Day 32-34 – Monkey Mia

Distance travelled: 234 km

Distance as the crow flies: 56 km

Time Taken: 3 hours

Monkey Mia in Shark Bay is famous for its up close and personal encounters with dolphins where you can watch dolphins being fed on the shore. Neither Luke or I had been there since we were kids so we were keen to check it out again. 

The area of Shark Bay is on the World Heritage List for a number of reasons. We stopped at the stromatolites at Hamlin Bay and Shell Beach on the way in. The stromatolites and microbial mats show what life would have looked like 3 billion years ago, and Shell Beach is a beach made up of cockle shells.

Stromatolites Hamlin Pool
Cockle shells on Shell Beach

The resort at Monkey Mia is a mixture of apartments and caravan park and it's very nice. Our first day here we went on a cruise because the number one thing I wanted to see was dugongs. This area has one of the largest populations of dugongs in the world due to the high amount of sea grass in the area.

We left about 10 am and saw a few dolphins being fed on the beach. Some more dolphins joined the cruise, swimming under the bow of the catamaran which was fun. Then we headed out to the sea grass to spot dugongs. I was thrilled when they began to appear, mothers and calves breaching the surface to take a breath before heading back under to the grass. We saw about a dozen in all, but the day was overcast so it was difficult to see them underwater.

Dugong mother and calf

Today we headed to the Ocean Park Aquarium which was probably the highlight of our time in Monkey Mia. It's a little out of town from Denham and houses a bunch of marine animals found in the area. A guide takes you from tank to tank telling you about the animals and it was really interesting. I discovered the sea snake is the most venomous creature in the world, but it's quite inquisitive so it likes to approach divers. The trick is not to panic and frighten it. Apparently they have been known to wrap around divers legs! The lion fish is also venomous, but the stone fish is not. However the stone fish sting is regarded as the most horrific pain known to man, worst than child birth. If you step on a stone fish, run your foot under hot water, but make sure you run both feet under the hot water to keep an eye on the temperature. People have been known to boil their feet in an attempt to rid themselves of the pain, and their foot has needed amputating. Ouch!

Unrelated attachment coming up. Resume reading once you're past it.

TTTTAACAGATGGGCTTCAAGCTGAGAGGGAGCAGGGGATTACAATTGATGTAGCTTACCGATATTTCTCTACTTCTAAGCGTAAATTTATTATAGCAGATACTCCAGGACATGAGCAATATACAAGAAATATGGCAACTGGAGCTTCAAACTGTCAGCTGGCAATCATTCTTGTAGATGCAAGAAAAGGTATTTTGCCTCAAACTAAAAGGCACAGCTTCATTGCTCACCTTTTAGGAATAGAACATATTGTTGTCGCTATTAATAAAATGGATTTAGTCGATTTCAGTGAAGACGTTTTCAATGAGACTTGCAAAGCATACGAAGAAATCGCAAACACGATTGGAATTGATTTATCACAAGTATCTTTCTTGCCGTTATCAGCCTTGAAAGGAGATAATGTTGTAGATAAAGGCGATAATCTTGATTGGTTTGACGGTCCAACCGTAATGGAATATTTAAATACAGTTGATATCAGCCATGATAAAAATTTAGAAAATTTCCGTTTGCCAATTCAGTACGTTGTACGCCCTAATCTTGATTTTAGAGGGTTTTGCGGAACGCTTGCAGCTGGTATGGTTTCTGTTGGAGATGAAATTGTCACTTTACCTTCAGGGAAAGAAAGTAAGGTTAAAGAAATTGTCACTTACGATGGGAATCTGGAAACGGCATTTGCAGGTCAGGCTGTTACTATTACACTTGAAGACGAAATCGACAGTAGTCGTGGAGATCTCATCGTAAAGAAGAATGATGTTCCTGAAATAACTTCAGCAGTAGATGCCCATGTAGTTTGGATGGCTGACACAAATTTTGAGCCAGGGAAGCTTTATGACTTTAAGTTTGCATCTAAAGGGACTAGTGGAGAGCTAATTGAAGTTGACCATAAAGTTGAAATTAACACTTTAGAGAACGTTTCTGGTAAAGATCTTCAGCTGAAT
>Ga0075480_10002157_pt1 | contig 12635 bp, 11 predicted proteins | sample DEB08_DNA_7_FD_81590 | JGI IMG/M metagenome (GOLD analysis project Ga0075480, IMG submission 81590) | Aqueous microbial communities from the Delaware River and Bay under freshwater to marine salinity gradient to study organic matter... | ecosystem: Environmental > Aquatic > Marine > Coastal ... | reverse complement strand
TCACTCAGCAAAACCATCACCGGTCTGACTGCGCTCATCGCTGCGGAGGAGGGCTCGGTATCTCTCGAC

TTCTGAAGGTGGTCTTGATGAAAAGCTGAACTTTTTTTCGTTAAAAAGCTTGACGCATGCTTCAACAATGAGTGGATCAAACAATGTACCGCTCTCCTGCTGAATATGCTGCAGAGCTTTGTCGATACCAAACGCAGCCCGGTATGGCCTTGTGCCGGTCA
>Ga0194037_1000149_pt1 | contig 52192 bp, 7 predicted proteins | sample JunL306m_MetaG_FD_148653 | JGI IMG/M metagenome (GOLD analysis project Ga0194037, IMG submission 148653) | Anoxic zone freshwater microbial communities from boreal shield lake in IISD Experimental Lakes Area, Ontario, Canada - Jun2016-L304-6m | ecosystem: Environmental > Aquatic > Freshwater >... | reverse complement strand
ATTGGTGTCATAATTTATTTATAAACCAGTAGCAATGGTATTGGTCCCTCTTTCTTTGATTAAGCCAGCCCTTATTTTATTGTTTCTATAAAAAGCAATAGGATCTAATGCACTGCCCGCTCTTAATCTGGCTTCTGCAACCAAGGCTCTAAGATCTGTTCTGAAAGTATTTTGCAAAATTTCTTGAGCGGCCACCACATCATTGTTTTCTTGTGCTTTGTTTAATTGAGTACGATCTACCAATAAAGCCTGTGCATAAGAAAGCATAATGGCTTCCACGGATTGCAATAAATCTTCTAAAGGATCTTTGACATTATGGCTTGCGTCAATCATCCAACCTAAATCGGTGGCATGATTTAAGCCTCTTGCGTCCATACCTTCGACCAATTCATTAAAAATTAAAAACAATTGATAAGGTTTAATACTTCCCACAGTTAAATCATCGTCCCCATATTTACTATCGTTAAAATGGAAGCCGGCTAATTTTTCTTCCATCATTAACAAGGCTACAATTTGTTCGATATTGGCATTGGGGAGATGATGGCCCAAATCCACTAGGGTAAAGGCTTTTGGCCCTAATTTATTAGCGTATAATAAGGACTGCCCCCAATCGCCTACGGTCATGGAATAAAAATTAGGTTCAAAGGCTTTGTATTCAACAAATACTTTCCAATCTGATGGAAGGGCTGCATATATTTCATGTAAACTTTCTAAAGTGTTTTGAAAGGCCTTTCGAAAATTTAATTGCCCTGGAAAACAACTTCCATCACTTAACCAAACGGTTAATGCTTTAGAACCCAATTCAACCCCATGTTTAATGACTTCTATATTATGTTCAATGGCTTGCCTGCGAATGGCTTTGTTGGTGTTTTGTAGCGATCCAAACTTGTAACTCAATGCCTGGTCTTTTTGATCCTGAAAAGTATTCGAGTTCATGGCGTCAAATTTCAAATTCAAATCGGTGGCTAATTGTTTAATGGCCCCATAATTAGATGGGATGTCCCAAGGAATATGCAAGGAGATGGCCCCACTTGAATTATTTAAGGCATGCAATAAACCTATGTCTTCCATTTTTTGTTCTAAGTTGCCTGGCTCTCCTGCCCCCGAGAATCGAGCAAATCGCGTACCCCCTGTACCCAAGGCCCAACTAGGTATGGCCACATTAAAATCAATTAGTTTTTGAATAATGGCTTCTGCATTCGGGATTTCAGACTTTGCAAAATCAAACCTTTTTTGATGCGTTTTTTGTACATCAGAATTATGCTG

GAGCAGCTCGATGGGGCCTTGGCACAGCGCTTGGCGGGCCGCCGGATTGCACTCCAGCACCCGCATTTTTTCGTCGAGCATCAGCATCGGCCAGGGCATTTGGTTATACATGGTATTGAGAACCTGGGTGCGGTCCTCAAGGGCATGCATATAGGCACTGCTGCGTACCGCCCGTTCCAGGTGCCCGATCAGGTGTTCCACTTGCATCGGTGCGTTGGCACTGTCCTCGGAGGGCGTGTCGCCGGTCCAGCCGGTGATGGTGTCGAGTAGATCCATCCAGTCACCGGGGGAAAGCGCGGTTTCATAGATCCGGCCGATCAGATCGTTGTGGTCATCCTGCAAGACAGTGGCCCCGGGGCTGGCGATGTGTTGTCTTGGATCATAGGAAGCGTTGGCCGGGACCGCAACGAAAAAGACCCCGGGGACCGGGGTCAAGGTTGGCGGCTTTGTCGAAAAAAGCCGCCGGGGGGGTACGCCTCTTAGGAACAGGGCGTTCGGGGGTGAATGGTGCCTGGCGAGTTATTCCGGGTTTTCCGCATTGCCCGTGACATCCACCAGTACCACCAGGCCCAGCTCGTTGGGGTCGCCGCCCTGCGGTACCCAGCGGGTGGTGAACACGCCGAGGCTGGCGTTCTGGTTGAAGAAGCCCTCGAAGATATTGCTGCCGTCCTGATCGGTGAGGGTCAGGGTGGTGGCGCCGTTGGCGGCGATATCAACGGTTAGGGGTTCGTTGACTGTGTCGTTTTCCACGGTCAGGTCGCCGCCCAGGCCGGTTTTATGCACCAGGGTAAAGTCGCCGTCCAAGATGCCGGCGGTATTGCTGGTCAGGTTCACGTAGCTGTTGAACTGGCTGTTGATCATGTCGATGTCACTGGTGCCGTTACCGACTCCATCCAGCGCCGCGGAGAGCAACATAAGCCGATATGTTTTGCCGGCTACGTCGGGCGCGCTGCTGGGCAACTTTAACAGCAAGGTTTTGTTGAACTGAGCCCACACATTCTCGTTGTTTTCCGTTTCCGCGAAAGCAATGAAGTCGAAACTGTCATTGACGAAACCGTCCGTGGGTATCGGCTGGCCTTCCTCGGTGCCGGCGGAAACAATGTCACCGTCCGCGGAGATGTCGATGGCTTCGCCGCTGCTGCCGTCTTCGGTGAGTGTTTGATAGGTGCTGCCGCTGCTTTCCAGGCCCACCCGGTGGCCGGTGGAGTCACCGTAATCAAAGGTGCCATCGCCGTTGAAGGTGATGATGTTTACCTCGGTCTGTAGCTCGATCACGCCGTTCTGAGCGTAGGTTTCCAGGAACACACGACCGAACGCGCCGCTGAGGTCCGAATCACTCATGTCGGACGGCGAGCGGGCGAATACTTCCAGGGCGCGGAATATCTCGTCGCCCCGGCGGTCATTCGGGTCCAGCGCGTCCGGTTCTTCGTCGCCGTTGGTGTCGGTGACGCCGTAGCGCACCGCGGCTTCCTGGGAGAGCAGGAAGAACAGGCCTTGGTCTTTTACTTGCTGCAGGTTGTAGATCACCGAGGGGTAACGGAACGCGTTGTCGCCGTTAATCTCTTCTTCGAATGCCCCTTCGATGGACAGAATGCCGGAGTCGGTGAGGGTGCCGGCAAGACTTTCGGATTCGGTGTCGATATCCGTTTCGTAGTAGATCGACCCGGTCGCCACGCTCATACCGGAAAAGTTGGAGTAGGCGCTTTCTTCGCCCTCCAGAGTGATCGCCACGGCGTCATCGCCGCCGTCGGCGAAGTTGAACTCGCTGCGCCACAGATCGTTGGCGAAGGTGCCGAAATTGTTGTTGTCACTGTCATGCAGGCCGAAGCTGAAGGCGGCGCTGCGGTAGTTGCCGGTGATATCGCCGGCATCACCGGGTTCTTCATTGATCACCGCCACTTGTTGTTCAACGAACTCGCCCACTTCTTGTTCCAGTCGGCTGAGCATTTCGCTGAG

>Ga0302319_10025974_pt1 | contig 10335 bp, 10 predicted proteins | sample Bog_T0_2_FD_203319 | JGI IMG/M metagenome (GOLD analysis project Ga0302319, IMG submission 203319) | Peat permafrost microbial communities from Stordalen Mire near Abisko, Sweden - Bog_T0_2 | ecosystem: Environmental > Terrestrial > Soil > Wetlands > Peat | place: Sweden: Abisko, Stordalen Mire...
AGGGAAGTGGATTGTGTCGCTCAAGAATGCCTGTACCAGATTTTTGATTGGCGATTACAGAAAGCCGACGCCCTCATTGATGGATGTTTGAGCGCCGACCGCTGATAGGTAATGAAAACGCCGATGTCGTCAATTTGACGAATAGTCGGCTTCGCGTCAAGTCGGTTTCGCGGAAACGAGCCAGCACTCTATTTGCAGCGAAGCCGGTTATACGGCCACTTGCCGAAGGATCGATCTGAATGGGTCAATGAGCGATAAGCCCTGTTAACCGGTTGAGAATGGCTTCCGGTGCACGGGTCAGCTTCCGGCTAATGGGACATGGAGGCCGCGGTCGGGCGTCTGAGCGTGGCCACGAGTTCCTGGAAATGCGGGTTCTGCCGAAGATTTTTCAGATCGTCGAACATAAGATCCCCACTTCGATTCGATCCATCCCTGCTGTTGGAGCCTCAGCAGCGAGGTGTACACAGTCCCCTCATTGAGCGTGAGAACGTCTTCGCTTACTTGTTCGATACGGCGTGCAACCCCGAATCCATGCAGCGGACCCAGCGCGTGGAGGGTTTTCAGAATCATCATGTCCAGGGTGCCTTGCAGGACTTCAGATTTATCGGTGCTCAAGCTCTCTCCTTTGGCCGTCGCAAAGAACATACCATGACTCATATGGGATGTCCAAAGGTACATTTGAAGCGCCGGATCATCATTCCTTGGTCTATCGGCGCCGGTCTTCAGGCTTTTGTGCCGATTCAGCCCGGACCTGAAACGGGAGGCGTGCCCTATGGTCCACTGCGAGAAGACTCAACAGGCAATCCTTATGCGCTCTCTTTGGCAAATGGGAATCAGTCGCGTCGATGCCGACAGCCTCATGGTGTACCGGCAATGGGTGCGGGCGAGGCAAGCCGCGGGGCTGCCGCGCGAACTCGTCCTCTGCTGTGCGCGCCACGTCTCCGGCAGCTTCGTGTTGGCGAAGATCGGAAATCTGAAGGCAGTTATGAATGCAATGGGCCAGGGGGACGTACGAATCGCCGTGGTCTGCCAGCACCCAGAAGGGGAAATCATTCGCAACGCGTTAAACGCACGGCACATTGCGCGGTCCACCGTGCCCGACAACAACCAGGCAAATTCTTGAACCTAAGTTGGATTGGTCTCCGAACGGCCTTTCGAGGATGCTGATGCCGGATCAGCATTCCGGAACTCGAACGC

I'd definitely recommend a trip to the aquarium if you're out this way. Afterwards we headed to the Shark Bay World Heritage Discovery Centre which is also worth a visit. There's a museum inside which tells you a lot about the history and fauna and flora of the area. 

Tomorrow we're off to Kalbarri where there will be more gorges to hike. 

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